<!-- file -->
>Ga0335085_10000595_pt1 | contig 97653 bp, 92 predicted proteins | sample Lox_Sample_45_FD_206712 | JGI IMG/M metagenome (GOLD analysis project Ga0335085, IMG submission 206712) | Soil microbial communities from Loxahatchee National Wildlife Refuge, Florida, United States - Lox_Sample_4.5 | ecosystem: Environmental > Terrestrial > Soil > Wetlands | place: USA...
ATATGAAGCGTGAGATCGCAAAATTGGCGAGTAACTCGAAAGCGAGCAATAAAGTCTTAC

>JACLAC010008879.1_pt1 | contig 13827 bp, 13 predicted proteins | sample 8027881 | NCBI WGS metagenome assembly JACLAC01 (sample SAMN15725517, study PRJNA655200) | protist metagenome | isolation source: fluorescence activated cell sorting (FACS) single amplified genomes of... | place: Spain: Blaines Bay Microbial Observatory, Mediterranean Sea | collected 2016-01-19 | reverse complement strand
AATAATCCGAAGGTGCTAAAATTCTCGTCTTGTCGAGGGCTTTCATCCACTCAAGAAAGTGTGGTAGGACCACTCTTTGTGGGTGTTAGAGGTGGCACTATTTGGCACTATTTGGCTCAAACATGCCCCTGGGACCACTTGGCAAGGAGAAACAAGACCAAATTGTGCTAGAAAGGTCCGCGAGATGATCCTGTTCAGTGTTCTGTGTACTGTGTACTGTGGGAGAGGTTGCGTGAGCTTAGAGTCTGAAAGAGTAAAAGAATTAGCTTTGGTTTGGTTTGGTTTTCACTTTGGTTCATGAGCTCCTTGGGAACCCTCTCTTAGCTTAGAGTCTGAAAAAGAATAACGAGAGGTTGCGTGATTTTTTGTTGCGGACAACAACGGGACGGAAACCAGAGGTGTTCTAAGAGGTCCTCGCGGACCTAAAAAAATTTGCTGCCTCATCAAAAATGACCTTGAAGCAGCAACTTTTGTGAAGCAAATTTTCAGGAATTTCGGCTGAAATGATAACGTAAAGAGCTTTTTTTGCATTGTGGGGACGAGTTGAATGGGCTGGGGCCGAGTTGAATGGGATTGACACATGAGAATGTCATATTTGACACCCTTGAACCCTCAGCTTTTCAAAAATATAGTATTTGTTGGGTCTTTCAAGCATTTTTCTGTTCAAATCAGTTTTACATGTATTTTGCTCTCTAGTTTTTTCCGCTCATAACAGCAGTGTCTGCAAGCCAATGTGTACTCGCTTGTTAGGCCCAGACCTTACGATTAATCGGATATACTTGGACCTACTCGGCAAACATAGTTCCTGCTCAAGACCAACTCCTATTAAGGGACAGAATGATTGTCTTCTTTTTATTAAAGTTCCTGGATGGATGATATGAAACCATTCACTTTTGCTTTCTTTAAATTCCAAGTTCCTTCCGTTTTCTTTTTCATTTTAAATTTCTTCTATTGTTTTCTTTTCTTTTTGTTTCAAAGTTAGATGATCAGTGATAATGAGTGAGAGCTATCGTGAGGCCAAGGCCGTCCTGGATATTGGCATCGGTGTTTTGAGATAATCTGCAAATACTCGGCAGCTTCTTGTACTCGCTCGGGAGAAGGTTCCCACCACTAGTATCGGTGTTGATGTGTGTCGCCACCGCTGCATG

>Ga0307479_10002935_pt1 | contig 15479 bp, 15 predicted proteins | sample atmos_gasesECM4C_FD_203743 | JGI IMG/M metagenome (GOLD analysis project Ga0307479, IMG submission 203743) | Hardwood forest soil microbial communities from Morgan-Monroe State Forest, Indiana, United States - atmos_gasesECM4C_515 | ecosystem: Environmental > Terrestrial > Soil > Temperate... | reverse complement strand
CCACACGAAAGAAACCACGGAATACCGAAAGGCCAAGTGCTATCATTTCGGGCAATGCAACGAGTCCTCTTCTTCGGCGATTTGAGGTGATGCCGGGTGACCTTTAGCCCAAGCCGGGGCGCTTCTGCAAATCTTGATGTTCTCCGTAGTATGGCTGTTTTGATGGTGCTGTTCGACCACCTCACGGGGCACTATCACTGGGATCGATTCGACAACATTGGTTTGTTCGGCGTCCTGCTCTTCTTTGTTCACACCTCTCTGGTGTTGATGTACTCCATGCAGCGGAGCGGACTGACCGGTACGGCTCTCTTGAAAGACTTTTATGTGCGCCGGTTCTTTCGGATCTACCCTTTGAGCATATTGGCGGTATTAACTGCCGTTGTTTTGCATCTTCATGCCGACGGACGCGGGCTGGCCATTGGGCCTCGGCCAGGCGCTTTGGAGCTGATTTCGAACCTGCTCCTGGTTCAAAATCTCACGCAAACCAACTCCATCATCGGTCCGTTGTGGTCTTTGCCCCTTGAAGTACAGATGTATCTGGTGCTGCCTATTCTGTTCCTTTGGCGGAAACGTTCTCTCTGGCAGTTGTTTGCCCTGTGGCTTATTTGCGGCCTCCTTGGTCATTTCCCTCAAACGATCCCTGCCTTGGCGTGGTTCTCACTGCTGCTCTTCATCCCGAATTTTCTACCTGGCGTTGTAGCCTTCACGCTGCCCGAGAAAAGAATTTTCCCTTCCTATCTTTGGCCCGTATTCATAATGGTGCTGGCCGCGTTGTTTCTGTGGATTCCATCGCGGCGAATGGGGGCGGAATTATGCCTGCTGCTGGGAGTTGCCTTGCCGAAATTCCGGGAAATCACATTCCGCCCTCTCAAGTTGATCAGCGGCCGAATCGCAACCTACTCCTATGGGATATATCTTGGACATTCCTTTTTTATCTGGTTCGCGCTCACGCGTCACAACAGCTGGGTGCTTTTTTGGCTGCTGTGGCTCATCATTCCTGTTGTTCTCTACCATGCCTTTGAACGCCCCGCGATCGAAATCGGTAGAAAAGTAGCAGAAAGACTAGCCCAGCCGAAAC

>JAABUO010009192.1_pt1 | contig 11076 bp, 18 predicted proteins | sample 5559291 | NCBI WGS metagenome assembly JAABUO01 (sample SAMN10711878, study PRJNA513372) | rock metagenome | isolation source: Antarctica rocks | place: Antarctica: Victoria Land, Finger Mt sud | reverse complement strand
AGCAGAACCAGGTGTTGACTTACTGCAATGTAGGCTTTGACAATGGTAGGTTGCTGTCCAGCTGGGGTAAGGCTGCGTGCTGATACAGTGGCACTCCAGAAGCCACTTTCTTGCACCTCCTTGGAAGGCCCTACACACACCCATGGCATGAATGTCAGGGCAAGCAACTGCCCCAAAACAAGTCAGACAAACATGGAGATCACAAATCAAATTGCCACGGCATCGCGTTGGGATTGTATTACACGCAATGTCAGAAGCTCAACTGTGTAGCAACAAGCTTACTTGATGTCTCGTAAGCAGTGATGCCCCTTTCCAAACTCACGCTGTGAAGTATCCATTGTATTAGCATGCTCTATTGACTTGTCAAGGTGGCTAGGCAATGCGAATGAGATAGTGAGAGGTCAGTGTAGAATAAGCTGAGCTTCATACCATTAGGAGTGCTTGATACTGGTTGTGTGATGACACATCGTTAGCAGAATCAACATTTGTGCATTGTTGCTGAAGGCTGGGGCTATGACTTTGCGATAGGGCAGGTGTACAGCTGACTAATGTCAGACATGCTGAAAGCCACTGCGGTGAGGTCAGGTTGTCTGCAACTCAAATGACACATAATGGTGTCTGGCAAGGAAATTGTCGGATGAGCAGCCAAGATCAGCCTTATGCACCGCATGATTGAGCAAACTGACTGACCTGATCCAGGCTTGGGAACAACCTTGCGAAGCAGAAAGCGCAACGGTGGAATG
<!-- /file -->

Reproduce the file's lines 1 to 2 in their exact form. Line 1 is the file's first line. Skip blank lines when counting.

>Ga0335085_10000595_pt1 | contig 97653 bp, 92 predicted proteins | sample Lox_Sample_45_FD_206712 | JGI IMG/M metagenome (GOLD analysis project Ga0335085, IMG submission 206712) | Soil microbial communities from Loxahatchee National Wildlife Refuge, Florida, United States - Lox_Sample_4.5 | ecosystem: Environmental > Terrestrial > Soil > Wetlands | place: USA...
ATATGAAGCGTGAGATCGCAAAATTGGCGAGTAACTCGAAAGCGAGCAATAAAGTCTTAC